Trading Stocks Based on Tweets: Clever Crowdsourcing or Silly Fad?


Can tweets and status updates predict changes in stock prices? Paul Hawtin, CEO of Derwent Capital Management, certainly believed in the predictive power of social media tools when he created the first-ever "Twitter hedge fund," which we reported on a few months ago.

In its one month of existence, the fund's overall 1.86 percent return outpaced both the market at large as well as the average hedge fund's performance.

Then Hawtin shut it down so that he could turn his "sentiment analysis" machine into a trading platform that could be used by everyday investors.

Ladies and gentlemen, that day is now upon us.

Market 'Chatter' for a New Generation

Derwent Capital's website has officially launched its new DCM Dealer, an online trading platform that lets any investor decide whether to buy or sell stocks based on social media "sentiment" -- or the general tone surrounding the latest tweets about a company.

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According to Hawtin, its ranking system works like this: Each company's sentiment is ranked on a 0-100 scale on a second-to-second basis throughout the trading day. If a company is being tweeted about fondly, its number will be closer to 100. If a company's number is closer to 0, it might be time to reevaluate its position in your portfolio.

Currently, DCM Dealer offers daily sentiment ratings for around 250 U.K.-based companies, but Hawtin says the website will include 8,000 companies across Europe, the U.S., and Asia within the coming weeks.

Of course, the question remains: Should you take the plunge and trade on the tweets?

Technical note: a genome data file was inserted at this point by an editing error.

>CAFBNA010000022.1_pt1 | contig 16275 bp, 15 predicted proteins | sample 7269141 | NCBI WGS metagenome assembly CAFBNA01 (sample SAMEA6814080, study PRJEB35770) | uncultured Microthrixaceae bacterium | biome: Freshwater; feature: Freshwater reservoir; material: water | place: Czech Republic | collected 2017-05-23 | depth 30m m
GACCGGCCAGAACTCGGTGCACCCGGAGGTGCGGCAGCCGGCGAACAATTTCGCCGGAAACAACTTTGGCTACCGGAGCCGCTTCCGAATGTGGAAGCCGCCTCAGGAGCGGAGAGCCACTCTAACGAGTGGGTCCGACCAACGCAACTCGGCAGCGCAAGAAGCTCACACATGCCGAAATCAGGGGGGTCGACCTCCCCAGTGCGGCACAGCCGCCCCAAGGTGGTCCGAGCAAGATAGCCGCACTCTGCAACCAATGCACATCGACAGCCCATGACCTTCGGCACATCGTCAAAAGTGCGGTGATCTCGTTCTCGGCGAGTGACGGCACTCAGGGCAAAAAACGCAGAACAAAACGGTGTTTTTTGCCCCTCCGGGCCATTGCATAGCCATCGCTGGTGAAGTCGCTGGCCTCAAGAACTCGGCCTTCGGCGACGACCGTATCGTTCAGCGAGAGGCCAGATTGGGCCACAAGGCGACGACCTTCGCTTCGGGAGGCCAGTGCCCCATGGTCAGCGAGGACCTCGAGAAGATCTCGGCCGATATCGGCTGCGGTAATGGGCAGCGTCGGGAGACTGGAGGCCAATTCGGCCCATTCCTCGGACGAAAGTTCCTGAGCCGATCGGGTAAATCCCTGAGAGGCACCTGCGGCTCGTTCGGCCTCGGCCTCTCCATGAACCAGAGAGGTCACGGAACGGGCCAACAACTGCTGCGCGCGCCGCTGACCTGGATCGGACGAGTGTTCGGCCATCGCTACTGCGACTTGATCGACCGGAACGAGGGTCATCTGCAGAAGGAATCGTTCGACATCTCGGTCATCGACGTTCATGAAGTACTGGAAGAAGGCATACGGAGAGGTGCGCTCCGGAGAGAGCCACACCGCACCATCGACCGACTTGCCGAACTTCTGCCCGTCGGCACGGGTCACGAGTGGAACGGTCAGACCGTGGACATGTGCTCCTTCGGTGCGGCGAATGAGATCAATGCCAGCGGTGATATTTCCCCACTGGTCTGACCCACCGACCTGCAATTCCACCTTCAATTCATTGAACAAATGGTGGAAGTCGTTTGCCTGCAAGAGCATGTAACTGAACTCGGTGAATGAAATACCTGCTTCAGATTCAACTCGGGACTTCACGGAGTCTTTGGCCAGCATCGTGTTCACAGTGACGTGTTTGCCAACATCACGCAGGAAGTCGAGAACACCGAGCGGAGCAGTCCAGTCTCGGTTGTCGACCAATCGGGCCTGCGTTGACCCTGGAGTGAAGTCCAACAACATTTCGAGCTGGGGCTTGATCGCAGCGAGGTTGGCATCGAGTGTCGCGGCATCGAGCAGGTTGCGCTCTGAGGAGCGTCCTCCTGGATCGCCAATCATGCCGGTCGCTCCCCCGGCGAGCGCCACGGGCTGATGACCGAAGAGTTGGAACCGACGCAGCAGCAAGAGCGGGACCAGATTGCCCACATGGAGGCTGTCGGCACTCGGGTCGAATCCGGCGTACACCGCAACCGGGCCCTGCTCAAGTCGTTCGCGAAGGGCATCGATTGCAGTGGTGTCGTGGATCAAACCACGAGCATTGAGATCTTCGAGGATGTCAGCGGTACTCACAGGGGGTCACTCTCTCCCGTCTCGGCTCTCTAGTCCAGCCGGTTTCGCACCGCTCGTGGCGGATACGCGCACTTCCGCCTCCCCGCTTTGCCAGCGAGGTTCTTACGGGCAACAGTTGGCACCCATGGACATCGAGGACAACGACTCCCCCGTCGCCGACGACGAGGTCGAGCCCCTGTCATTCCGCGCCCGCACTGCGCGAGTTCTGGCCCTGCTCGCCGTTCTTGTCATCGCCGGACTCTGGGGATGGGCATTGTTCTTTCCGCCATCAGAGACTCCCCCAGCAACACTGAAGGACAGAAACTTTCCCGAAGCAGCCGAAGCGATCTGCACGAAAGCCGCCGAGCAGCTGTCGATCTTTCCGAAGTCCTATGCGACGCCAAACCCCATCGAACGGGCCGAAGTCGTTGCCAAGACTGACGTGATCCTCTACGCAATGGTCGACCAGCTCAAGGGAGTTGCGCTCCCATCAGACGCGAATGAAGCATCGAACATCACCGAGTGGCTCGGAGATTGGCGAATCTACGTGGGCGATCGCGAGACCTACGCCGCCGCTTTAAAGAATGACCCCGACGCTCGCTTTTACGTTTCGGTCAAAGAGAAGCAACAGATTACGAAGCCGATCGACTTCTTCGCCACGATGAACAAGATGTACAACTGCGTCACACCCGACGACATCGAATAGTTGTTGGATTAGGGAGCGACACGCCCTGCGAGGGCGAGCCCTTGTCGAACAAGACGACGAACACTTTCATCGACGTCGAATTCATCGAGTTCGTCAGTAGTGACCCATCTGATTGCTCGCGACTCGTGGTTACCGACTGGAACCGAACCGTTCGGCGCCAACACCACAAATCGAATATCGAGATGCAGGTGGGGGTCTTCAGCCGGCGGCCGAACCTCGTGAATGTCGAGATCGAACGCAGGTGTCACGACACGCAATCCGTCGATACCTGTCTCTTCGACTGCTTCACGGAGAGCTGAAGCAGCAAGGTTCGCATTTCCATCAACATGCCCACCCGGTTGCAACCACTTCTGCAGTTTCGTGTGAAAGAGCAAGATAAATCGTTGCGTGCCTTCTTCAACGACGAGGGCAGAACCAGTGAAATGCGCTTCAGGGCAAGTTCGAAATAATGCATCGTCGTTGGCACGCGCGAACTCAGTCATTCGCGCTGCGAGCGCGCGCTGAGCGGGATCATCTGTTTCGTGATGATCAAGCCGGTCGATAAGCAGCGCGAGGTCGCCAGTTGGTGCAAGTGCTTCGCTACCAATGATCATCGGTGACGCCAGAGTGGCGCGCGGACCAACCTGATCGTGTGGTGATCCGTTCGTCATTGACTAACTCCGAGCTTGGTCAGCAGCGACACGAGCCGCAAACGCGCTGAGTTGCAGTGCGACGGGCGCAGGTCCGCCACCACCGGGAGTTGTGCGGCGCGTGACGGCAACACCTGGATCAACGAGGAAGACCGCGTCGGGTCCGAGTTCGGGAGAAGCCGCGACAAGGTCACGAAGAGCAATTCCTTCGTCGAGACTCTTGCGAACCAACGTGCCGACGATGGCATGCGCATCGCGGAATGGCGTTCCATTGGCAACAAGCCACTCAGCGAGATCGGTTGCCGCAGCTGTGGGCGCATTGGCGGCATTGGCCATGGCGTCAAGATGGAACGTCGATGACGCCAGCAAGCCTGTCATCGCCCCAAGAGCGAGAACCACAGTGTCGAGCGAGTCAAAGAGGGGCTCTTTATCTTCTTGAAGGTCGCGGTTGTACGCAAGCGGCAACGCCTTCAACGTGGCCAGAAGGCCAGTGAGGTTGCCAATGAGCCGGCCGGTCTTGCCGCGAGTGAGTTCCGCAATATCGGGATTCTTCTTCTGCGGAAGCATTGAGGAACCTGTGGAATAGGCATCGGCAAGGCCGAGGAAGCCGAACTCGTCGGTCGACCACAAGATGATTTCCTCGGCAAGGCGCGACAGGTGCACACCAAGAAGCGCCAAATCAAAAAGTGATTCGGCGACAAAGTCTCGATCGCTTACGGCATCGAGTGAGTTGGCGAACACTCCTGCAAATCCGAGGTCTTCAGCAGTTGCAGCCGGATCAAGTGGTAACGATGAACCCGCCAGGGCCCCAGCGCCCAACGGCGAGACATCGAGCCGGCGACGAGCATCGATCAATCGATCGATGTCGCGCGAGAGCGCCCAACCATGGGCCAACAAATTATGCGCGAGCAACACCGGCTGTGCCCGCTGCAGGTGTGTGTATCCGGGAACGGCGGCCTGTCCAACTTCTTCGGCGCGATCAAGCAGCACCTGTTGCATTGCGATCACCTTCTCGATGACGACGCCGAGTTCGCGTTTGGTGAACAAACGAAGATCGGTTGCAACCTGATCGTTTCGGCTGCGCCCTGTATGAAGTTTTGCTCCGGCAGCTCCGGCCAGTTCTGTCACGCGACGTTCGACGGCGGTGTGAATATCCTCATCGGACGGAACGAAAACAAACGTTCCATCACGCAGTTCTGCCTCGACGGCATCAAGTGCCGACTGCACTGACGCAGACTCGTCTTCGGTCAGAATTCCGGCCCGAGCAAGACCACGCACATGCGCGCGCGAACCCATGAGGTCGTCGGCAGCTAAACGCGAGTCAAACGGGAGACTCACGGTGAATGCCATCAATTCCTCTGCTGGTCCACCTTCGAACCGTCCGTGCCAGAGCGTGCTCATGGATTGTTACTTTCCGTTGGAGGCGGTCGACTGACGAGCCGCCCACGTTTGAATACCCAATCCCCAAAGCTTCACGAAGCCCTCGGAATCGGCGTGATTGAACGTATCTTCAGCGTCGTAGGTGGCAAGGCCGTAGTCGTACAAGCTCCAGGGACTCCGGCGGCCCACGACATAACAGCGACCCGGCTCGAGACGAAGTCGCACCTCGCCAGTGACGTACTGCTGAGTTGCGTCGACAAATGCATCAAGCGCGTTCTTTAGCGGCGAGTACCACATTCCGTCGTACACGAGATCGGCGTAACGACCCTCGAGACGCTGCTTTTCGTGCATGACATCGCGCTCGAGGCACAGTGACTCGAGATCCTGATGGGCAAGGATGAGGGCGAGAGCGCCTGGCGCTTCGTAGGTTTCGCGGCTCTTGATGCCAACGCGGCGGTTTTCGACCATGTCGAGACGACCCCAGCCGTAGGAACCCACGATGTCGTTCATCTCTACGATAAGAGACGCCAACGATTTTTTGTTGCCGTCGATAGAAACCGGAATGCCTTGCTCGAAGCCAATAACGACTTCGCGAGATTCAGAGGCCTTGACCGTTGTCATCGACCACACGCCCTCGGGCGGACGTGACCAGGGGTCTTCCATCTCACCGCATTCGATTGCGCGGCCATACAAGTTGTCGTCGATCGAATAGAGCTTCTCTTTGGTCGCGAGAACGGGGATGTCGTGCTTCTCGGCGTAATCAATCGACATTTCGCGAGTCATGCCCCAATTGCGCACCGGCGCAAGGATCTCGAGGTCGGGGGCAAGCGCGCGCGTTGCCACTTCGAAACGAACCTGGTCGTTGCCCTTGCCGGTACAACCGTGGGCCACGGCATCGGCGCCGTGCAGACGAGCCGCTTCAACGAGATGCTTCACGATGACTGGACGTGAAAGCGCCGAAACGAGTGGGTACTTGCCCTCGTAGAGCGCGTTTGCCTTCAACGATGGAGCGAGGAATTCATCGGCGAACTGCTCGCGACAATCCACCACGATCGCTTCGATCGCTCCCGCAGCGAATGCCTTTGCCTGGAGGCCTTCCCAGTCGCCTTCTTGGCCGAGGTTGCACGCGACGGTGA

Sometimes a Tweet Is Just a Tweet

At the moment, signing up for the new DCM Dealer is free with registration, so there's no harm in taking a look and learning more about what the company is trying to do. But if you're hoping to use the site to get out of doing your own financial research, don't bother. In fact, if that's the case, you may want to avoid investing in stocks, period.

Social Stocks
Social Stocks

Buying and selling stocks based strictly on what is being tweeted about them is exactly as silly as it sounds. Social media is still such a new concept that it's difficult to put a finger on exactly where its monetization strengths are. Even Facebook (FB) itself has struggled to make money off social media, so how does Derwent Capital hope to cash in on it?

DCM Dealer may be a unique new way to view the market, but even its CEO has admitted that the website should only be used as a supplemental tool for investing, and not your sole source of Wall Street guidance.

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Motley Fool contributor Caroline Bennett does not own shares of any company mentioned in this article. Motley Fool newsletters have recommended Facebook.